For an antiquarian book dealer, the ultimate discovery - the holy grail - would be a book which would change literary history. Has that very thing come into the hands of Peter Byerly? Even he, expert that he is, is not sure but he's determined to find out.
Charlie Lovett's The Bookman's Tale is a mystery with a literary theme. It's a pacy 'thriller', a love story, and a book packed not only with fascinating detail but also full of passion for its subject. It's just the thing for a booklover or anyone interested in the highways and byeways of the history of books and literature, particularly in the Shakespearean age, but it doesn't take itself too seriously and it's a lot of fun.
The story begins in Hay-on-Wye in 1995. Peter is a young widower, an American who has returned to his Oxfordshire cottage to try to pick up the strands of his life after the sudden death of his wife Amanda. He's browsing through an 18th. century analysis of literary forgeries when out falls a picture, a Victorian watercolour, a portrait - apparently - of Amanda. Naturally Peter cannot rest until he discovers the identity of artist and subject and why the latter so closely resembles his wife, and in doing so he follows a trail which both puts him in great danger and leads to more than he'd ever expected.
The narrative is an intricate one, moving from 1995 to Peter's earlier life with Amanda, back to Southwark in 1592, and on to the Victorian era. The story is thus pieced together from many carefully placed clues and disparate sources, and Peter's own detective work - for it's not just a portrait whose provenance he's ultimately concerned with - is aided by his bibliophily and knowledge of book restoration, and the experts with whom he has links. In a novel such as this there are bound to be moments when the pieces of the puzzle fall all too neatly into place, and the drama occasionally gets a little out of hand, but it's none the worse for that, and as an escapist treat on a literary theme it's a jolly good read.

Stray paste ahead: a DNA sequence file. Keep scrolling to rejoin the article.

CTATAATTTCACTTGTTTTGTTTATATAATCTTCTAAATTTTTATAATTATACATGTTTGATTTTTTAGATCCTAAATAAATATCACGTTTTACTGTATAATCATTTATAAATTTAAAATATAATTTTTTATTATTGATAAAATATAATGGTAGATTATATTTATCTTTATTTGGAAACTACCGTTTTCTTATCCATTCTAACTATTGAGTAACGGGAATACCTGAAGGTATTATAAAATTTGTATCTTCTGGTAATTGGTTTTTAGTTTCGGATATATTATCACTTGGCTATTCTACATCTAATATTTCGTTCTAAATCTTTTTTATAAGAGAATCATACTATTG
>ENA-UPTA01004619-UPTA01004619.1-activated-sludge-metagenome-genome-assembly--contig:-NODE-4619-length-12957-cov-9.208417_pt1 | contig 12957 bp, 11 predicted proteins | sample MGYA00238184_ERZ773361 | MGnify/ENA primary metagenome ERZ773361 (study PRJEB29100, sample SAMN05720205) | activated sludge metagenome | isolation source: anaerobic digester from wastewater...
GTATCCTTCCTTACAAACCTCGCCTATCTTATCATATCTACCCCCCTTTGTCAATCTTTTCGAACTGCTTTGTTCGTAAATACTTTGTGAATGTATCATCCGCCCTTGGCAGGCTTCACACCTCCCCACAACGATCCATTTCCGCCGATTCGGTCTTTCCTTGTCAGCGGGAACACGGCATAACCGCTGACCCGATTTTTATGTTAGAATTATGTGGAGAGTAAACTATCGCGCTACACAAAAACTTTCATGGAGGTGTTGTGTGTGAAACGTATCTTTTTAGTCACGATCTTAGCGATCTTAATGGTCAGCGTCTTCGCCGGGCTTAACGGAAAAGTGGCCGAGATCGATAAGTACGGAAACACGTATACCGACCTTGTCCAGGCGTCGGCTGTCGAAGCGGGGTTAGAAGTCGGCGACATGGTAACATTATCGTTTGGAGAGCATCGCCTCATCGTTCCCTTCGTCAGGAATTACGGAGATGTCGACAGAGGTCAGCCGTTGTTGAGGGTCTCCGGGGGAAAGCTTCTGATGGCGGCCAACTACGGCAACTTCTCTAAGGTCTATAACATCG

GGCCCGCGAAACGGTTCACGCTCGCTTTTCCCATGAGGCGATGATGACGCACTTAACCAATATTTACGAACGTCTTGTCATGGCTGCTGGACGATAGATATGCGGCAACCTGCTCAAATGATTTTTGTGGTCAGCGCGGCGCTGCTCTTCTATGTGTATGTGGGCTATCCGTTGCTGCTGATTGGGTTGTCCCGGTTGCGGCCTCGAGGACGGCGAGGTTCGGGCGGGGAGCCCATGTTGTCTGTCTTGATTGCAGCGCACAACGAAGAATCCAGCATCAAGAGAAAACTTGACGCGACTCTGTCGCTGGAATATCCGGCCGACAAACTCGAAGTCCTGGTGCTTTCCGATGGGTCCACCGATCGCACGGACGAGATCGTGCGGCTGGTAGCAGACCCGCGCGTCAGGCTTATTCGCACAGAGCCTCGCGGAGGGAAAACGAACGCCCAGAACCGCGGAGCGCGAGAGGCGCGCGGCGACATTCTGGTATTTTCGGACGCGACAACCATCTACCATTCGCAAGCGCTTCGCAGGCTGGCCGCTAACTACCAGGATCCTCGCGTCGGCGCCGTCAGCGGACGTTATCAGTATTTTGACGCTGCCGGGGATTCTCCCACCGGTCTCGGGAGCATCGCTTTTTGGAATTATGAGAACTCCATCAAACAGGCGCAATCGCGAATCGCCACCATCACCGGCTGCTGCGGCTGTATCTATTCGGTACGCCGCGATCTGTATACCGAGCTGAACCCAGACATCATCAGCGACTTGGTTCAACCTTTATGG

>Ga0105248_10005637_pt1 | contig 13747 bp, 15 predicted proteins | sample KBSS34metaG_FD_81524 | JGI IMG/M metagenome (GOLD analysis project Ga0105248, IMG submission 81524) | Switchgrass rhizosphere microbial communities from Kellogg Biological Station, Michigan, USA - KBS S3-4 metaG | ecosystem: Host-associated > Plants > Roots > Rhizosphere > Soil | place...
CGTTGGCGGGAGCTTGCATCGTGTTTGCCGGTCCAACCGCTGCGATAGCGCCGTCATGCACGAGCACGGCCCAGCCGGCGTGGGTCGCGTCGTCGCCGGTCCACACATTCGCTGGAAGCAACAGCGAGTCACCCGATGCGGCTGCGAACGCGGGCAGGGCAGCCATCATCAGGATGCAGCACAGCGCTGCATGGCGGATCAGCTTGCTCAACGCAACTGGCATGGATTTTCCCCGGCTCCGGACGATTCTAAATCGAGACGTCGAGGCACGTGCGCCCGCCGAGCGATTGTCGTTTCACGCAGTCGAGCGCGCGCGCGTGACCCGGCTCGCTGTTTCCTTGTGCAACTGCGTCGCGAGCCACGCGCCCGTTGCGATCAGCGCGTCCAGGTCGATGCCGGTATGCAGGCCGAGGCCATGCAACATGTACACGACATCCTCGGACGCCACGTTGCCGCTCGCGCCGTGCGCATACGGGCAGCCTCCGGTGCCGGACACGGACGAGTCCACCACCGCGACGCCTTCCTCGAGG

One facet which interested me particularly was its many references to people such as Robert Cotton, the great collector who owned and preserved treasures including Beowulf and the Lindisfarne Gospels (read about his library here), and in much more recent times, W.H. Smith, a man who did more than 'just' sell books and who had strong views on the subject of Shakespeare authorship. But if you fancy a bit of a romp about the English countryside in a story which incorporates family feuds, murder and mayhem, and a lot - a lovely lot - about books, this is for you!